Which sharpener should you be using in your Kitchen?
Meat Hacks: Which sharpener should you be using in your Kitchen?
Learn which sharpener you should be using in your Kitchen with Walton's and Meatgistics. Watch the video, read the guide, and then post your questions or comments below.
Comparing knife sharpeners
Nothing makes processing as annoying or as difficult as a dull knife. When you can’t slice cleanly through a piece of meat you are damaging your product, adding processing time and most importantly putting yourself in danger. You might have heard me say in that sharp knives do not cause accidents, dull ones do! It’s true, a sharp knife will easily slice into whatever cut of meat you want, while a dull will skip or slip and then whoops, here we go to the emergency room! We sell numerous sharpeners that are designed to keep your cutlery in tip top shape so we are going to review and compare a few of them for you.
Most of the knives in your kitchen are just going to be slightly dull, not seriously damaged or have a truly rounded edge so we have purposefully dulled some knives here to the same degree as what you would normally find in a kitchen. We will be testing them before and after with the paper test which is an easy way to see if a knife is sharp. If the knife passes through the paper cleanly and easily it is nice and sharp, if it pulls or tears the paper then it is still dull.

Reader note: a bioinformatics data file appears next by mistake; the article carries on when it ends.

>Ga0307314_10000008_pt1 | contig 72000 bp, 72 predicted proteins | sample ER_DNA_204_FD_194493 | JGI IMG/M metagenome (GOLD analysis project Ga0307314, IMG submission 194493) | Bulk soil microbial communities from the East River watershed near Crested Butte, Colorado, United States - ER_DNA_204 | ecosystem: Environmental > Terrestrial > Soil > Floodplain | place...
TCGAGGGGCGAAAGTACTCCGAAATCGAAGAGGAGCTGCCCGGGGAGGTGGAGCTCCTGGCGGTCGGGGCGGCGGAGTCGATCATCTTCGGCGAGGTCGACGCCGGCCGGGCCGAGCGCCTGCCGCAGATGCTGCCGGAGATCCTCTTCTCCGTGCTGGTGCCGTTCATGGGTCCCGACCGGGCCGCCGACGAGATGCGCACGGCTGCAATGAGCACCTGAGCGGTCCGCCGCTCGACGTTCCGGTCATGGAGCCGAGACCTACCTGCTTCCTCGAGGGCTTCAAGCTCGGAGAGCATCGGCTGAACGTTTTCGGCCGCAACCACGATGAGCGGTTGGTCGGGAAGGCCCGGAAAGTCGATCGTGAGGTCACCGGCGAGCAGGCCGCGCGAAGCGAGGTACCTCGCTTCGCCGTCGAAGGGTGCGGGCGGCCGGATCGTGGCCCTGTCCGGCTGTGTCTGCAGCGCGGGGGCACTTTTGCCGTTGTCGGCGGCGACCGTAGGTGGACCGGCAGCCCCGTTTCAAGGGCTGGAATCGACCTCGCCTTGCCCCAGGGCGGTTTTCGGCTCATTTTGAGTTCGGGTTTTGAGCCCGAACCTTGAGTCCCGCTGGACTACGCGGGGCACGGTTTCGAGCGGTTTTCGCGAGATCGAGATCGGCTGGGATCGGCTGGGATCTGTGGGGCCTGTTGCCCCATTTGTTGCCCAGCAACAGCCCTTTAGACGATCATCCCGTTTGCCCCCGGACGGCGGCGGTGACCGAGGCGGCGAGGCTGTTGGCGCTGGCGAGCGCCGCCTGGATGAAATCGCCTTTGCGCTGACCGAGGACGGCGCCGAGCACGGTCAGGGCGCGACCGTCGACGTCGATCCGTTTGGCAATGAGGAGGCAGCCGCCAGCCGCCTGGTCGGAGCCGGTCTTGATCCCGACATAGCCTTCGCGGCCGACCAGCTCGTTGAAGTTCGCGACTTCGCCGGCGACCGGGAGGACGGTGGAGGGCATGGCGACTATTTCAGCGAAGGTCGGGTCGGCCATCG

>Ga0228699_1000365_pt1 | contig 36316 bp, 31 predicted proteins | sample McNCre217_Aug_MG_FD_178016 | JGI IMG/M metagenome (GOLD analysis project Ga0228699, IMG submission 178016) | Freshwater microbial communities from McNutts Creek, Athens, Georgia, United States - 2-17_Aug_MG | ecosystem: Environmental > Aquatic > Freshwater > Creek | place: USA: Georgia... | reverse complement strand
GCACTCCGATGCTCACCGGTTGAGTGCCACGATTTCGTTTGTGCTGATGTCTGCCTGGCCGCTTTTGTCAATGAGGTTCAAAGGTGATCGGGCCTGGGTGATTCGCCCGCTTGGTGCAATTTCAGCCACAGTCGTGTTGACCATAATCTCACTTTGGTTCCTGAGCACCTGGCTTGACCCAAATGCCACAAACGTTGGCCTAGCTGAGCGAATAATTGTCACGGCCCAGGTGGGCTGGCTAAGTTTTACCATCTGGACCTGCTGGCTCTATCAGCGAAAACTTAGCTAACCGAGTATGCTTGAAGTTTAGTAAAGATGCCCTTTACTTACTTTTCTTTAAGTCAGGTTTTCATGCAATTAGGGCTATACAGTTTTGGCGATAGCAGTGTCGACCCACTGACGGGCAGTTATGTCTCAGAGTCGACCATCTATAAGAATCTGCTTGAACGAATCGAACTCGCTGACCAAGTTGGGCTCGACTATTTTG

The Multi-Cut Steel and is more abrasive than a normal steel, it also has these grooves which will help sharpen it up. When we try the paper test on this knife it grabs the paper instead of slicing cleanly through it. Let’s try running it ten passes a side on the Multi Cut steel. We want to make sure we are doing one side and then the other so we do not push the edge one way or the other too much. After about a minute of using this steel this knife is slicing cleanly through the paper, no tears or pulls. This was a nice and easy way to get us from a dull knife to a nice and sharp one.
Chef’s choice is a popular name in home sharpening and the Chef’s choice 120 120 is their economy model. The 120 works in two stages, the first stage has an orbiting diamond sharpening surface which helps sharpen and set angle of the edge and then the second stage is finer and hones the edge. The first stage will take quite a long time the first time you use a knife with this sharpener. This is because it wants to reset the angle of the blade, as the sharpener can only do one angle. You will have to make 15-20 passes a side with your knife. The good news is that according to the instructions you only need to do this one time per knife, subsequent sharpenings will only require 3-4 passes in stage one. So, I made 20 passes a side in stage 1 and 3 passes a side on stage two and the knife passes pretty cleanly through the paper. This took a little longer than the steel but still did a fairly nice job.
The Swiss Sharp Handheld Sharpener from Victorinox is an inexpesnive sharpener from a well respected brand. It has a groove at the end of the handle with two angled pieces of metal to sharpen the knife as you pull it through. As you pull the knife through you can hear the metal being shaved off and see some metal shavings. This did a surprisingly good job on this knife with minimal effort.